Aberfeldy 12 y/o

Maker: Aberfeldy, Aberfeldy, Perth & Kinross, Scotland, UK (Dewars/Bacardi)

Region: Highlands, Central.

Age: 12 y/o

ABV: 40%

Michigan state minimum: $40

Appearance: Medium copper.

Nose: Sweet malt, old oak, apricot.

Palate: Full-bodied, lightly sweet. Butterscotch, peach, apricot, lemon meringue pie.

Finish: Medium hot. Creme brulee, oak, burn.

Parting words: Aberfeldy is Dewar’s flagship distillery, and as one might expect, Aberfeldy is one of the backbone malts of Dewar’s blend. It’s full-bodied and fruity, but it relies on malt for sweetness rather than strong sherry, as befits a Highland (as opposed to Speyside) malts.

Aberfeldy 12 is easy drinking and affordable but not boring. It has a spicy edge that makes it more fun to sip than many other big corporate malts which sacrifice flavor for accessibility. You know which ones I’m talking about. Aberfeldy 12 is recommended.

Cognac D’Usse VSOP

Maker: Chateau de Cognac, Cognac, Charente, France. (Bacardi)20160929_162624.jpg

Region: Blend.

Age category: VSOP (at least 4 y/o).

ABV: 40%

Michigan state minimum: $51

Appearance: Brownish copper with long, elegant legs.

Nose: Alcohol, felt, old oak, prune juice.

Palate: Full bodied. Juicy and a little chewy with a bold burn throughout.

Finish: Raisins, oak, heat. Long.

Parting words: Cognac d’Ussé is best known for being developed (endorsed?) by Jay-Z. Don’t confuse it with other celebrity spirits like Conjure Cognac or Ciroc vodka. Those are garbage, this is not. D’Usse is a product of Chateau de Cognac, appropriately located   in a castle in central Cognac. Baron Otard is Chateau de Cognac’s primary product line with all the usual suspects. Unlike those, D’Usse (this and the $200+ XO) is made by blending brandies from all over CdC’s estates. It was intended to rope in a young, hip audience. How young and/or hip I am is up for debate, but I have been roped in.

There are no flavors or aromas here that are too far outside the norm for Cognacs, but they’re all amped up while remaining balanced. As a newcomer to good Cognac, I really enjoyed it. The price is in the same ballpark as other VSOPs from Cognac houses of comparable size. Not that it matters but the bottle is really cool looking too. D’Usse VSOP is recommended.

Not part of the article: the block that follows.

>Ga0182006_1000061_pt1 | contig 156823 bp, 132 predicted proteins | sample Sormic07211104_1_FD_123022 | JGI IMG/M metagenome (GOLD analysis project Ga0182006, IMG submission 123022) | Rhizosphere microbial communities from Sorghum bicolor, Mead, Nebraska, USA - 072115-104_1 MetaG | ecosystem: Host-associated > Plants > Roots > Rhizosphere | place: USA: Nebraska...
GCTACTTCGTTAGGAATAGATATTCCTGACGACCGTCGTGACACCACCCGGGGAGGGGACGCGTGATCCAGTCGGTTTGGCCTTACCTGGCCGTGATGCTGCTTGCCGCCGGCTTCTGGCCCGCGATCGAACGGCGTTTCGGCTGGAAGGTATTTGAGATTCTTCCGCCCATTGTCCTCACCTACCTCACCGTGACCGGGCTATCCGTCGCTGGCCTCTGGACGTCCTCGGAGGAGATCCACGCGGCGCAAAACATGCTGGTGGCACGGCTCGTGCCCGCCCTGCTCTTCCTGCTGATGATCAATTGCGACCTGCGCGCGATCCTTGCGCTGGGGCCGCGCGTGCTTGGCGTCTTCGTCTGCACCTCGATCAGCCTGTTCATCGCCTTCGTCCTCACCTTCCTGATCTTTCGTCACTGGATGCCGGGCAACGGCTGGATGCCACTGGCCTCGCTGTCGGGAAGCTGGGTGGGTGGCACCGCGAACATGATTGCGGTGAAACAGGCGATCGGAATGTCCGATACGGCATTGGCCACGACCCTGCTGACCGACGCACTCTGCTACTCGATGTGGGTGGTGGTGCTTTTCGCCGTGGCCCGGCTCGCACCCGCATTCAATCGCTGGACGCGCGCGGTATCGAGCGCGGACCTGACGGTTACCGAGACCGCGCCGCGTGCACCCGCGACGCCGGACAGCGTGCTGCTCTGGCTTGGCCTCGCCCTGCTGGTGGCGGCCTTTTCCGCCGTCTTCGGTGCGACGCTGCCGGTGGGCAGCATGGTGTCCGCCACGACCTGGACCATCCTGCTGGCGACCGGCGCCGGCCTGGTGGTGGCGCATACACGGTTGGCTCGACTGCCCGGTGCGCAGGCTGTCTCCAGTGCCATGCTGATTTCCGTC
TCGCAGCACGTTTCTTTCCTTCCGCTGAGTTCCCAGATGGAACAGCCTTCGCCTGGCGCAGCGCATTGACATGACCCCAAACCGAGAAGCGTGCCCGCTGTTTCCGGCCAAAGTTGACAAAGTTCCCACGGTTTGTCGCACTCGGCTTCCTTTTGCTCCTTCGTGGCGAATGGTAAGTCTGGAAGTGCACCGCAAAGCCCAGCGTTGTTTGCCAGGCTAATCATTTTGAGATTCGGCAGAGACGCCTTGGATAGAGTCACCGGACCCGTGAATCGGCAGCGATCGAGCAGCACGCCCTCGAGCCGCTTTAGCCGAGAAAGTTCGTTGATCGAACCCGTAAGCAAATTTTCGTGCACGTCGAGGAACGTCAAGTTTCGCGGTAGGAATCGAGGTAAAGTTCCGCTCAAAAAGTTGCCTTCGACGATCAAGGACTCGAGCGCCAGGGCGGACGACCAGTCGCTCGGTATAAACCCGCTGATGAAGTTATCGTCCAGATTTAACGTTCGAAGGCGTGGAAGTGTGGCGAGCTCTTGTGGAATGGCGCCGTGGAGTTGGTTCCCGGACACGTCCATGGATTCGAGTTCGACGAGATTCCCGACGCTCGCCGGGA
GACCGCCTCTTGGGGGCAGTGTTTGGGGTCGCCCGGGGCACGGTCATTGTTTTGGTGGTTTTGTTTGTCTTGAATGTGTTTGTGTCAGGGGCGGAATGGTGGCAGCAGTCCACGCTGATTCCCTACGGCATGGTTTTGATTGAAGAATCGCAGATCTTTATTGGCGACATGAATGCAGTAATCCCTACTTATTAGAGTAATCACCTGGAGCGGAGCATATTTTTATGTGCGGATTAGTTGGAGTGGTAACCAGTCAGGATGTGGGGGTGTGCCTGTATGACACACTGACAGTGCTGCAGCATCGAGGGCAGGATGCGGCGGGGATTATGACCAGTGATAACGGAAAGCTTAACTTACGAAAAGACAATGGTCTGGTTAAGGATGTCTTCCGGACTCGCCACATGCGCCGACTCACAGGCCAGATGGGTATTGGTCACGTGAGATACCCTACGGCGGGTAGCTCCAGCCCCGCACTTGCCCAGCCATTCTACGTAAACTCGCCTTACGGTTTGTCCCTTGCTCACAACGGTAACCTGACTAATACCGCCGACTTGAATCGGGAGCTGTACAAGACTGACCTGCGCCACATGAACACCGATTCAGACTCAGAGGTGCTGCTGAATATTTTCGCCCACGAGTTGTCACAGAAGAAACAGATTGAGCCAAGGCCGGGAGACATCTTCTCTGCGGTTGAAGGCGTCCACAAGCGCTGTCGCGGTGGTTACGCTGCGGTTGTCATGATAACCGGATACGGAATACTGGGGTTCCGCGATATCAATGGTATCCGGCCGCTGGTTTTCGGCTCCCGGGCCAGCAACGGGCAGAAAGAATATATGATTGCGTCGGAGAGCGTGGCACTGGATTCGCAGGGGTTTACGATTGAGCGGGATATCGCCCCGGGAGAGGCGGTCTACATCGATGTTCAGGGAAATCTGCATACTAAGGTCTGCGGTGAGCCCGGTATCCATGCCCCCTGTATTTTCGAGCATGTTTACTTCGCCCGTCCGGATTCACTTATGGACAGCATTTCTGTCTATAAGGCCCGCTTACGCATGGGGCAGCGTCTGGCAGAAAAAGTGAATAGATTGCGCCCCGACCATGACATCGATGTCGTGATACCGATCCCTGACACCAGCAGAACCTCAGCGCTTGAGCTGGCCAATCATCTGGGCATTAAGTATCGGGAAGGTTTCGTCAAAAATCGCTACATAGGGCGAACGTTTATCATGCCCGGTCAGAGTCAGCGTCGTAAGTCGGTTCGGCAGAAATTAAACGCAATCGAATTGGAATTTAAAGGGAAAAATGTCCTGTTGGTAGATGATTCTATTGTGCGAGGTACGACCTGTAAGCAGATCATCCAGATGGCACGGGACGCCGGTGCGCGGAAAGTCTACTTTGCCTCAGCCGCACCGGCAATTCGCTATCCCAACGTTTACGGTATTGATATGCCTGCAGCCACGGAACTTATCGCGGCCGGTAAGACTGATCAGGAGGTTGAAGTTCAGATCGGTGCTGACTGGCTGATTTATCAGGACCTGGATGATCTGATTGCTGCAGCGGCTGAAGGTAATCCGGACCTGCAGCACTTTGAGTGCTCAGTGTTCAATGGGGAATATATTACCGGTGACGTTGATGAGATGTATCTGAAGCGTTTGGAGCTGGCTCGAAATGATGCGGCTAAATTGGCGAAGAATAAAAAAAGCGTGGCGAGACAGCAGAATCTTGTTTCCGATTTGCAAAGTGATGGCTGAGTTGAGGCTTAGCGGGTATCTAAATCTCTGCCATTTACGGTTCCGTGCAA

Craigellachie 13

Maker: Craigellachie (Aberlour), Craigellachie, Moray, Scotland, UK (Bacardi)wpid-2015-10-30-20.16.53.jpg.jpeg

Region: Speyside (BenRinnes cluster)

Notes: Not chill filtered. The Last Great Malts series.

ABV: 46%

Michigan State Minimum: $55

Appearance: Dark straw with clingy evenly spaced legs.

Nose: Leather, apricot jam, alcohol, lavender, dried date.

Palate: Full-bodied and medium sweet. Ripe red peaches, oak, butterscotch, ground coriander seed.

Finish: Sweet malt, oak, then a light burn.

Parting words: Craigellachie named for a bluff overlooking the River Spey and there is a Craigellachie bridge (built in the early 19th century) and a Hotel Craigellachie that is often recommended as a good place to stay while exploring the Speyside area. The distillery itself has a remarkably boring history which I will not recount. It’s currently owned by Bacardi’s Dewars & Sons division and forms the heart of Dewar’s blends. It has been only rarely seen in independent or distillery bottlings over the years, but that may be changing with its two entries in Dewar’s The Last Great Malts series.

Craigellachie’s neighbors are more famous than it, like Macallan, Glenfiddich, Glenlivet and Aberlour. Unlike most of those, this is not a light and flowery malt. It’s got heft to it, like Balvenie and Mortlach. It’s often described as sulphury and waxy but I have trouble detecting either one here, though I have trouble detecting them anywhere, frankly. The heft and alleged sulphur come from the large stills (allowing for reflux), use of cast iron worm tubs to cool the spirit, and the relative dearth of copper in the worms, so I’m told.